Daniel McCool not only chronicles the history of water development agencies in America and the way in which special interests have abused rather than preserved the country's rivers, he also narrates the second, brighter act in this ongoing story: the surging, grassroots movement to bring these rivers back to life and ensure they remain pristine for future generations. The culmination of ten years of research and observation, McCool's book confirms the surprising news that America's rivers are indeed returning to a healthier, free-flowing condition. The politics of river restoration demonstrates how strong grassroots movements can challenge entrenched powers and win. Through passion and dedication, ordinary people are reclaiming the American landscape, forming a "river republic" of concerned citizens from all backgrounds and sectors of society. As McCool shows, the history, culture, and fate of America is tied to its rivers, and their restoration is a microcosm mirroring American beliefs, livelihoods, and an increasing awareness of what two hundred years of environmental degradation can do. McCool profiles the individuals he calls "instigators," who initiated the fight for these waterways and, despite enormous odds, have succeeded in the near-impossible task of challenging and changing the status quo. Part I of the volume recounts the history of America's relationship to its rivers; part II describes how and why Americans "parted" them out, destroying their essence and diminishing their value; and part III shows how society can live in harmony with its waterways while restoring their well-being—and, by extension, the well-being of those who depend on them.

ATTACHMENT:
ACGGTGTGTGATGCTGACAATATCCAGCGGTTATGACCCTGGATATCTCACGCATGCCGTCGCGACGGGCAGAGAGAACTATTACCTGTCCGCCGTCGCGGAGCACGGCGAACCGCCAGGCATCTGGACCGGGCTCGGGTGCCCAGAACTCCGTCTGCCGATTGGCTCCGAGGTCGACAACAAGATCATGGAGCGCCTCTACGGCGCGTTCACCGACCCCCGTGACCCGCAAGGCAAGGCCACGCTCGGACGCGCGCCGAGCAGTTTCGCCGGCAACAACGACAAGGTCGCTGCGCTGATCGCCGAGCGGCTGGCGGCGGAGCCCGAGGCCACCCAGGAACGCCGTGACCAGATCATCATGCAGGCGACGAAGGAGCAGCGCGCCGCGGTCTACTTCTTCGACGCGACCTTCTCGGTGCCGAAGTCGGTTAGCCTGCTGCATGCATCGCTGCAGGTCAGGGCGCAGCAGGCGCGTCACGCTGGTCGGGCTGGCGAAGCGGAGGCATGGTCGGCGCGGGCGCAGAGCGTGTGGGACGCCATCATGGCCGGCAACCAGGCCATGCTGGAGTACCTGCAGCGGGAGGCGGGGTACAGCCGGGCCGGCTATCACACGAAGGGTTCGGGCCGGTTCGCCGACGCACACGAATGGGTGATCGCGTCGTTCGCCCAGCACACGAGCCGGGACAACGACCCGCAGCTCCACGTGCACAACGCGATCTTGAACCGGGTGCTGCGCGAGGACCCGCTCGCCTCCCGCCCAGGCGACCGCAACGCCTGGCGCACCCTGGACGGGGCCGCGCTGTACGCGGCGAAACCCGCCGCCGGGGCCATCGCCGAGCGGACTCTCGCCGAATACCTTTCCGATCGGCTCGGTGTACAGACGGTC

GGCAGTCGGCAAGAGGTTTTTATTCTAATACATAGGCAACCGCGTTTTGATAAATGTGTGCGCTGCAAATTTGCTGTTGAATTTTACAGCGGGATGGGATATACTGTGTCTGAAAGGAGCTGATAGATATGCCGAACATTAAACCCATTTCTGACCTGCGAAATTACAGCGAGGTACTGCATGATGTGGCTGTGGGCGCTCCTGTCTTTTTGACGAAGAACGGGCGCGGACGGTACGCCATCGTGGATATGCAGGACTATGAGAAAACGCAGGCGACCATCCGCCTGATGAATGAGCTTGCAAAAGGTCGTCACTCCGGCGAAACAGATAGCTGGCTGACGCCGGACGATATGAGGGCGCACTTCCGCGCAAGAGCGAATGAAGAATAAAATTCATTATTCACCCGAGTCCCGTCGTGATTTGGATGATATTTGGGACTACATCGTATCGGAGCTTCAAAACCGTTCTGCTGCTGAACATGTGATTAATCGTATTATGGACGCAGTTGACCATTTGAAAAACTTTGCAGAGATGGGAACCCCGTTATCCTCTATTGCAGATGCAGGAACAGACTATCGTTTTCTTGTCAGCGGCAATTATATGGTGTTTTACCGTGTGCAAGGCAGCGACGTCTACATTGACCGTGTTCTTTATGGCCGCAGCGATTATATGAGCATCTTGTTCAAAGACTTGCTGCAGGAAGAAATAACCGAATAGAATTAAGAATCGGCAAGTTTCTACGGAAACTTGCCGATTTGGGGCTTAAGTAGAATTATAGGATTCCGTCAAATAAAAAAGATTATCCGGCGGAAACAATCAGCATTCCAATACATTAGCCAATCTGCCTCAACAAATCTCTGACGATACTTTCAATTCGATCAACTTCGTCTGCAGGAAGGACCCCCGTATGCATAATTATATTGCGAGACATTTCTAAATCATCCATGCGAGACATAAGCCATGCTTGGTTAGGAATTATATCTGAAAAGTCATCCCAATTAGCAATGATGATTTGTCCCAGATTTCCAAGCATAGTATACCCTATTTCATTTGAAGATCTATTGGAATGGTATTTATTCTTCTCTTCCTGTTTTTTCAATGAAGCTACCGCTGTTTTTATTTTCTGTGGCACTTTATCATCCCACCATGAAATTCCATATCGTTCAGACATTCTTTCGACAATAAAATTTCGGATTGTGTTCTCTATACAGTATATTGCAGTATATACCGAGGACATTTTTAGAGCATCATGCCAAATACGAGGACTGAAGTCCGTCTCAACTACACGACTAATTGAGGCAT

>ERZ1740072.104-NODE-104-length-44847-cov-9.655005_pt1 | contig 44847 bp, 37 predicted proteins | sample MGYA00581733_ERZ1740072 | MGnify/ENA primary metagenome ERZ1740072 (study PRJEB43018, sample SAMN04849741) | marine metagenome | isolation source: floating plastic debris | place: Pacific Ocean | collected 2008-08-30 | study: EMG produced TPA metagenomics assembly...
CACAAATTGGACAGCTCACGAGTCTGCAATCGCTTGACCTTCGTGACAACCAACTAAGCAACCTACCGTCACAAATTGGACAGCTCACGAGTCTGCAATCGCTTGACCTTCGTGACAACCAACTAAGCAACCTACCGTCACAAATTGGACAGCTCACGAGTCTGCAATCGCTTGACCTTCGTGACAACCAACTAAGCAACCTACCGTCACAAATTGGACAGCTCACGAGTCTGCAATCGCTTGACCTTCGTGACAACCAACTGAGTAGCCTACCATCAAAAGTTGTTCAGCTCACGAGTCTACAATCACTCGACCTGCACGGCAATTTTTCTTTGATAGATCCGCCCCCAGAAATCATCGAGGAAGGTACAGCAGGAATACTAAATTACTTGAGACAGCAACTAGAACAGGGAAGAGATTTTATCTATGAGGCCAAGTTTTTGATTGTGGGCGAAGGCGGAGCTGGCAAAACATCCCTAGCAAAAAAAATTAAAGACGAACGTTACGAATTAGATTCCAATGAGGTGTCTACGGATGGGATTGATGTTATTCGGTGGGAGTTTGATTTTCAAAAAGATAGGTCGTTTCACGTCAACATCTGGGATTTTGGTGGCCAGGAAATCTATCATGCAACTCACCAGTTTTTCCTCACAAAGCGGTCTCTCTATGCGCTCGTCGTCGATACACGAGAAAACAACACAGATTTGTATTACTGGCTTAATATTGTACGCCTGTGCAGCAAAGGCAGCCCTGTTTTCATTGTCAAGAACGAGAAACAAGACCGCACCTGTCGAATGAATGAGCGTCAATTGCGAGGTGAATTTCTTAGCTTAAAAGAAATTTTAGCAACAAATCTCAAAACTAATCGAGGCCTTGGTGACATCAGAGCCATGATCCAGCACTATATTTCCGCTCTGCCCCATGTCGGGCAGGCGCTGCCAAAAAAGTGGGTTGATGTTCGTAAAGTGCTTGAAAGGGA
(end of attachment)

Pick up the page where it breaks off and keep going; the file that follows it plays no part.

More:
Described in 1986 as "a living legend," Glenn Hoffman was one of the world's foremost authorities on the parasites of fishes. This books narrates his life and 65-year professional career as a scientist, researcher, ambassador, colleague, and family man. Born in 1918 to "hard working Iowa farm folks," Dr. Hoffman grew up trapping and fishing for fun and profit. At the University of Iowa, he majored in zoology and worked for the Iowa State Conservation Department. From 1942 through 1946, he served in the U.S. Army as a lab technician, bacteriologist, and parasitologist in France, England, Germany, and Belgium. He returned to Iowa to earn his PhD in 1950, and taught at the University of North Dakota 19501957. From 1958 to 1975 he worked at the U.S. Fish & Wildlife Services Eastern Fish Disease Laboratory in Leestown, WV, and then at the U.S. Fish Culture Station in Stuttgart, Arkansas, until his retirement in 1985. He was the author of four major books and more than 100 articles on the causes, spread, and cures of parasite-related diseases in fish, including Parasites of North American Freshwater Fishes (1967, 2nd ed. 1999), called "the bible of American fish parasitology." His work and his generosity in collaboration developed an international following, and he made many trips abroad to share his expertise and receive the honors earned from his wide-ranging research and publication work. Personal, insightful, and reflective, this autobiography gives a glimpse inside the mind of a American scientist of the first rank.